As a clothing-buyer-turned-seamstress with an eye for fashion, Skylar Lannigan’s hands whisper tender ballads over fabric. She fills a sketchbook with flowing and whimsical designs—including versions of a to-die-for wedding dress for her own wedding day—if she’d only find Mr. Right. She’d once imagined a bright future with Adam Caldwell, until he took off with no explanation.
Adam Caldwell’s life has been a series of hairpin curves since the night a tragic accident claimed both his parents and nearly the life of his sister, Faith, as well. When Faith, who's still recovering from her injuries, asks for help selecting a wedding dress, Adam accompanies her to Diamond Knot Dreams. He's soon reunited with beautiful and lively Skylar Lannigan.
Adam would love to rekindle a romance with Skylar, but will events from their past rise up to destroy any hope for a future?

1st Chapter:

“Skylar, do you have a minute? I could use some help.”

            Skylar Lannigan lifted her gaze from the sketchbook on her desk to find Claire Kendrick—it had taken some practice to drop the surname, McLaughlin, since Claire had married architect Ryan Kendrick last April—standing in the doorway.

“Sure. What’s up?”

            “Faith Caldwell is here for her fitting, and we’re having a bit of trouble with the dress she ordered.” Claire strolled into the room. Her deep blue eyes radiated happiness. She splayed one hand to her growing belly as the life blossoming inside kicked and squirmed. “The bridal gown that she ordered months ago—that’s what she’s come to try on again today—is too tapered and snug to conceal her bulky leg brace. And, she’s a bit self-conscious of the sleeveless bodice, due to scars that are continuing to heal.”

            “She was in that terrible car accident a few months ago, wasn’t she?”

“Yes…along with her parents.” Claire paused as she reached Skylar’s desk. “Unfortunately, her parents didn’t survive.”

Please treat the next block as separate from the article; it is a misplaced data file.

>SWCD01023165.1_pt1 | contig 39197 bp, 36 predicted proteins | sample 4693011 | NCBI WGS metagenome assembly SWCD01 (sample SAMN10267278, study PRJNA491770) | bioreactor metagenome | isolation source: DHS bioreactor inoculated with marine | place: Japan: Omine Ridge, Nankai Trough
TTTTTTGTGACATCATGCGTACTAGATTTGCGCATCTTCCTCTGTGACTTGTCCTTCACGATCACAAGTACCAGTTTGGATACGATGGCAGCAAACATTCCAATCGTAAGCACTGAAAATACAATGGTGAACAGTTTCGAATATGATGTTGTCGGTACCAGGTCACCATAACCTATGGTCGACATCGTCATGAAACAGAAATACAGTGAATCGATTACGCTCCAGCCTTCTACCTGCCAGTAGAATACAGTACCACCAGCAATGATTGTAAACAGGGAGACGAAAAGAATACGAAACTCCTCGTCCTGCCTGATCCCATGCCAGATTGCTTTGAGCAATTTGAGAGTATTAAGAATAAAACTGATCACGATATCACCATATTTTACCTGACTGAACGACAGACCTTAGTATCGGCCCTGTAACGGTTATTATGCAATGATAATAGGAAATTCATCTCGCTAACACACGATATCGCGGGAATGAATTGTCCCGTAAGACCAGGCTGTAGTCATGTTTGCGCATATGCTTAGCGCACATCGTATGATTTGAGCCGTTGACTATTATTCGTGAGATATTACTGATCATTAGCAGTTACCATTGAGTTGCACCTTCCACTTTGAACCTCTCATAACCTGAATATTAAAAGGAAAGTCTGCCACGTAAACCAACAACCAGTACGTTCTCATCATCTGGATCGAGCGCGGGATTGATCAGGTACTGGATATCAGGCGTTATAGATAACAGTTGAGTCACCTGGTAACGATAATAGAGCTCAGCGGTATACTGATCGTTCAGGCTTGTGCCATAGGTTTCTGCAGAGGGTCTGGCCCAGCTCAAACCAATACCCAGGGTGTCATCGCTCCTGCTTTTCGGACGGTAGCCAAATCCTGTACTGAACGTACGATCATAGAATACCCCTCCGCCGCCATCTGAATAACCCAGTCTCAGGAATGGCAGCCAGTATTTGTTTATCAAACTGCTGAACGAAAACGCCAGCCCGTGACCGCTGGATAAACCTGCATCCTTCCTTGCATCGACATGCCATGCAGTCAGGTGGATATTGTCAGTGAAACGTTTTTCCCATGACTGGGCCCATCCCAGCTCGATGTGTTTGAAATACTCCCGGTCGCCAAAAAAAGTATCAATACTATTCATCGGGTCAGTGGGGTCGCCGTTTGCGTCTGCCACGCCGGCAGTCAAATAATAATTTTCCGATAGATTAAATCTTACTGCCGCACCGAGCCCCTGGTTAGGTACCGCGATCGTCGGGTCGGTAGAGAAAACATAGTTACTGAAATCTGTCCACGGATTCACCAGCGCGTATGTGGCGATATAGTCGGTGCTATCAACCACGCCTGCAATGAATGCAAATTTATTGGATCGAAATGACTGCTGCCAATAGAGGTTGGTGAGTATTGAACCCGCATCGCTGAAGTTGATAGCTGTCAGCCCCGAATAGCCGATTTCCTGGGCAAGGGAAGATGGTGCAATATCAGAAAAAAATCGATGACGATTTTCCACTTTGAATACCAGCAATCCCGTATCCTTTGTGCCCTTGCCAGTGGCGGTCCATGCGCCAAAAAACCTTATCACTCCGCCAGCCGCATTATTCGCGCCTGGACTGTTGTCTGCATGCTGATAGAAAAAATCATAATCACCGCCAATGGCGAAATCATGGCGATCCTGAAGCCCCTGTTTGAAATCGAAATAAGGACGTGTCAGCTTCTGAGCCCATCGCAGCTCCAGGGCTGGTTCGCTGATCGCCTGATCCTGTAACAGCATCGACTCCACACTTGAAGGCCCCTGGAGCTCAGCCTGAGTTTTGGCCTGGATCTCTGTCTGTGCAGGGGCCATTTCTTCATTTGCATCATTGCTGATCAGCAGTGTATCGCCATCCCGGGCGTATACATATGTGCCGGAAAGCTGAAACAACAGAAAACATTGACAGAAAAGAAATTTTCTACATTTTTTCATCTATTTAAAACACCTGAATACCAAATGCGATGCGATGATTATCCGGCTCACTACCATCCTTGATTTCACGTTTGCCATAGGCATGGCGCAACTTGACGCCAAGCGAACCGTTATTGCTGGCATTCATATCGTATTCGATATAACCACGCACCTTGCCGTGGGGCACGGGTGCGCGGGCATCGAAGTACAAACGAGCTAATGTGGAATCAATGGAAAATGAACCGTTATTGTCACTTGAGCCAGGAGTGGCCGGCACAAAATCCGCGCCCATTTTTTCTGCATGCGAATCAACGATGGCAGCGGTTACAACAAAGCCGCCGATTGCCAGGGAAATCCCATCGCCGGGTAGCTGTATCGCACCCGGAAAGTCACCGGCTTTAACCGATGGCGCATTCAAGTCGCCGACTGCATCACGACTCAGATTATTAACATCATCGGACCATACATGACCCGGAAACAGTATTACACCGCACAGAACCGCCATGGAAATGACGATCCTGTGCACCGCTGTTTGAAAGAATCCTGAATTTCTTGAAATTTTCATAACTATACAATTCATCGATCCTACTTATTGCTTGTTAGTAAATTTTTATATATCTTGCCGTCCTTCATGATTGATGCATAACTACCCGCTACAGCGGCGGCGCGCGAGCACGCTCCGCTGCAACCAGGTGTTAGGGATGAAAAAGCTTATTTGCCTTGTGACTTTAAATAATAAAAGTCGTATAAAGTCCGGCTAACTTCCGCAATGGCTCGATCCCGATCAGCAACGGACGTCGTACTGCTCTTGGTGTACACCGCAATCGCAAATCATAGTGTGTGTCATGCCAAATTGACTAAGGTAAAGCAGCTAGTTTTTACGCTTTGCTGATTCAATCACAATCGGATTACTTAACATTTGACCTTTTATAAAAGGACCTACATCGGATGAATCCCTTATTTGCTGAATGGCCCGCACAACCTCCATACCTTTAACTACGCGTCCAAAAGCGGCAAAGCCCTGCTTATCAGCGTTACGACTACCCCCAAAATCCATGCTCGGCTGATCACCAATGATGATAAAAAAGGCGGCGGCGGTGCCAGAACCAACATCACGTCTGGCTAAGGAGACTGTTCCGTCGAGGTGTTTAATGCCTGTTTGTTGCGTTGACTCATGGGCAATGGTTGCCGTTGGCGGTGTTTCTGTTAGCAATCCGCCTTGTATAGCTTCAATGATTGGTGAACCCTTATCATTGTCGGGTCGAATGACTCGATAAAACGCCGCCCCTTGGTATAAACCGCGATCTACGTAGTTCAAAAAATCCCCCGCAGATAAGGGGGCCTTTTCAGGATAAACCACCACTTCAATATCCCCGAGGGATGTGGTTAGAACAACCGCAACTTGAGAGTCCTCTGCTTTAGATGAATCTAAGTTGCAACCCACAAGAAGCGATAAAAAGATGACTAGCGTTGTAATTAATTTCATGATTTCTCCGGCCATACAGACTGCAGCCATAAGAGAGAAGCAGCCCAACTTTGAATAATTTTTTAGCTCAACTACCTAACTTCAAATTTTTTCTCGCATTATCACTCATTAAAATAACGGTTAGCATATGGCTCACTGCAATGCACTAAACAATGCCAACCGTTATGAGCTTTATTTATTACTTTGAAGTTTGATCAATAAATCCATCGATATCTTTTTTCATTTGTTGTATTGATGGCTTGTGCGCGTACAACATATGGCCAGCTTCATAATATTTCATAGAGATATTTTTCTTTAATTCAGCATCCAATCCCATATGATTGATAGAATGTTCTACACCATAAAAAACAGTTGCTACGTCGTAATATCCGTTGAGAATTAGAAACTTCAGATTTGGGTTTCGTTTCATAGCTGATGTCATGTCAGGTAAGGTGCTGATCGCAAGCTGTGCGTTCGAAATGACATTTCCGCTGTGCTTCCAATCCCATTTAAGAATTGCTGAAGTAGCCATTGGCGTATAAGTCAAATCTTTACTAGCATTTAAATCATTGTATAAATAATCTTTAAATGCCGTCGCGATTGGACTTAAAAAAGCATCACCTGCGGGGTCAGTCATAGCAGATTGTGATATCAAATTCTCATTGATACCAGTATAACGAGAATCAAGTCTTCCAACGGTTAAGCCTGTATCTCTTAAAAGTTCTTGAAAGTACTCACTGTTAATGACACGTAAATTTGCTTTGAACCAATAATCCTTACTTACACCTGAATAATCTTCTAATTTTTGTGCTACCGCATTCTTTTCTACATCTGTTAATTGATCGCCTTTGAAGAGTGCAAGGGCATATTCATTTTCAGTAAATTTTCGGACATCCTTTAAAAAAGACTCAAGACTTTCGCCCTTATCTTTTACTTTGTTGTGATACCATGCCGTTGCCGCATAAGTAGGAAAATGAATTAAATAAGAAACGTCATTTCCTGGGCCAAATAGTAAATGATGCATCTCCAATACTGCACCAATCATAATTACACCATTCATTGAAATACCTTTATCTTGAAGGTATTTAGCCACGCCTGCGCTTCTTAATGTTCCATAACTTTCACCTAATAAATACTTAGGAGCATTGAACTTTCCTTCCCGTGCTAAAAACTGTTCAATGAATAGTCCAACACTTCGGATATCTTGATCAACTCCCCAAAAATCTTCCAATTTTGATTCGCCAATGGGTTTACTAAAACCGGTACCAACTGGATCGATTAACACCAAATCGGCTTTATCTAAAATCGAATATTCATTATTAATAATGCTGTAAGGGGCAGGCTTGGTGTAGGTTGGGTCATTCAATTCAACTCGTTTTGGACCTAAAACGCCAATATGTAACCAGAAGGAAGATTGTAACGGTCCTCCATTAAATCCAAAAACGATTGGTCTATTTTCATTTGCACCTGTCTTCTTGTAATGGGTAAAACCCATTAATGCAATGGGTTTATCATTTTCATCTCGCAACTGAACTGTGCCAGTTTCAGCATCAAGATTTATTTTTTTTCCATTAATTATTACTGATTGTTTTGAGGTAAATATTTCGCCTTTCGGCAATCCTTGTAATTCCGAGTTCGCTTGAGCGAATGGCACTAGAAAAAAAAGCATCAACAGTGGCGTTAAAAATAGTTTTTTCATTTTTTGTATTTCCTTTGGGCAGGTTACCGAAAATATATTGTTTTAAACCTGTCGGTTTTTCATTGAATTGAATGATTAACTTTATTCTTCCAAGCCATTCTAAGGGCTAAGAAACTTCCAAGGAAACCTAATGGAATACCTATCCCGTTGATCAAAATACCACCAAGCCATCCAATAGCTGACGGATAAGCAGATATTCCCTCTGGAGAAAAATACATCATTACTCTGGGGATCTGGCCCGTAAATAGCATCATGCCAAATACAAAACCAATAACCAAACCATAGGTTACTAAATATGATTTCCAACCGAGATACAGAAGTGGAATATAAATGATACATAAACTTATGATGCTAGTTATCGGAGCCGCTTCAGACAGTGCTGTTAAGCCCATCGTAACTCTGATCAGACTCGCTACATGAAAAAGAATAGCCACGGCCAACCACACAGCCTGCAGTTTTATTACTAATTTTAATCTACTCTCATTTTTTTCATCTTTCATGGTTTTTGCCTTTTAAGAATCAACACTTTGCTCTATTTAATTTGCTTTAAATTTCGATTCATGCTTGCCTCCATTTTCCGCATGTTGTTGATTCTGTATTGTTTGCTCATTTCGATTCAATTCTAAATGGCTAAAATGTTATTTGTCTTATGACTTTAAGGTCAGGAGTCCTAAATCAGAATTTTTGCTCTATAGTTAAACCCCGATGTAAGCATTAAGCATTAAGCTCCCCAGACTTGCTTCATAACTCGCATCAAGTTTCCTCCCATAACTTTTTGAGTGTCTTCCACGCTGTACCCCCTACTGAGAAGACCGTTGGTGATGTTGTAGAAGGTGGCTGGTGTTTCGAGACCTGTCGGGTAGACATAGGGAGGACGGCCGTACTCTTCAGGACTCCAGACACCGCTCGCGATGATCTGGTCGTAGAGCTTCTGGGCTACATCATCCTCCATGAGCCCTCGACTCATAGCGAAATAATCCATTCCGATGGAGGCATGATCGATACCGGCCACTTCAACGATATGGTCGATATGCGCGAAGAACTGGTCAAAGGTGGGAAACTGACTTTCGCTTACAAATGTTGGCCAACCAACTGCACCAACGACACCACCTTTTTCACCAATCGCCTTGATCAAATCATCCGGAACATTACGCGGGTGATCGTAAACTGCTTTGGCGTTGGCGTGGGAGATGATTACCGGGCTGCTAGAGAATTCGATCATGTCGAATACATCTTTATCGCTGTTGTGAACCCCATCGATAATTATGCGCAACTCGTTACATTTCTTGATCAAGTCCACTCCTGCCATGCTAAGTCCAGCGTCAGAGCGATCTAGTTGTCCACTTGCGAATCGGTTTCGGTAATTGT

“Oh, how awful. I remember the news report.” Skylar’s heart tugged as the segment flashed through her mind.

            “Two people are dead, another seriously injured as the driver of an SUV traveling north along I-75 lost control and breached the median, barreling head-on into the oncoming lane. All traffic is being rerouted and an investigation is underway…”

            “The wedding was postponed to give Faith time to recover. She’s still got a way to go, but the nuptials are back on track again.” Claire reached for the sketchbook, glanced at Skylar’s detailed drawing, and gasped. “Oh, what a gorgeous dress!”

“Thanks.” It was an elegant ball gown style that sported a scoop neck adorned with a delicate mesh overlay, tastefully embroidered with tulle at the bodice and then tapering along the whimsical sweep train. Skylar melted at the thought of it. Now, if only the brides she catered to might feel the same. She mentally crossed her fingers.

“Are you going to spotlight it on the Diamond Knot Dreams website?”

            “Avery already took care of it.” Avery Lakin—now Ingram, since she’d married Jason Ingram the previous year, Diamond Knot Dreams’ marketing genius and best friend to Claire and Skylar. “She’ll have all of the dresses posted to the site within the next few weeks.”

“That’s fabulous.”

“I know. June seems like a long way off, but it’s never too early to prepare for the summer rush.”

            A trill of excitement danced along Skylar’s spine. Her dream of designing bridal gowns for a living was quickly coming to fruition.

            “The skirt on that dress is just what Faith Caldwell has been looking for.” Claire rounded the desk and eased in at her side. “And I think the flowing train—”

“Yes, it’s a sweep train,” Skylar explained.

“Right. I believe that particular style, coupled with a sheer overlay at her shoulders, would heighten Faith’s comfort level and make her feel like a princess.”

            “Every bride should feel like a princess.” Skylar believed that with all her heart. She prayed to one day know first-hand what it felt like to walk down the aisle to a man who would become her life partner…her husband.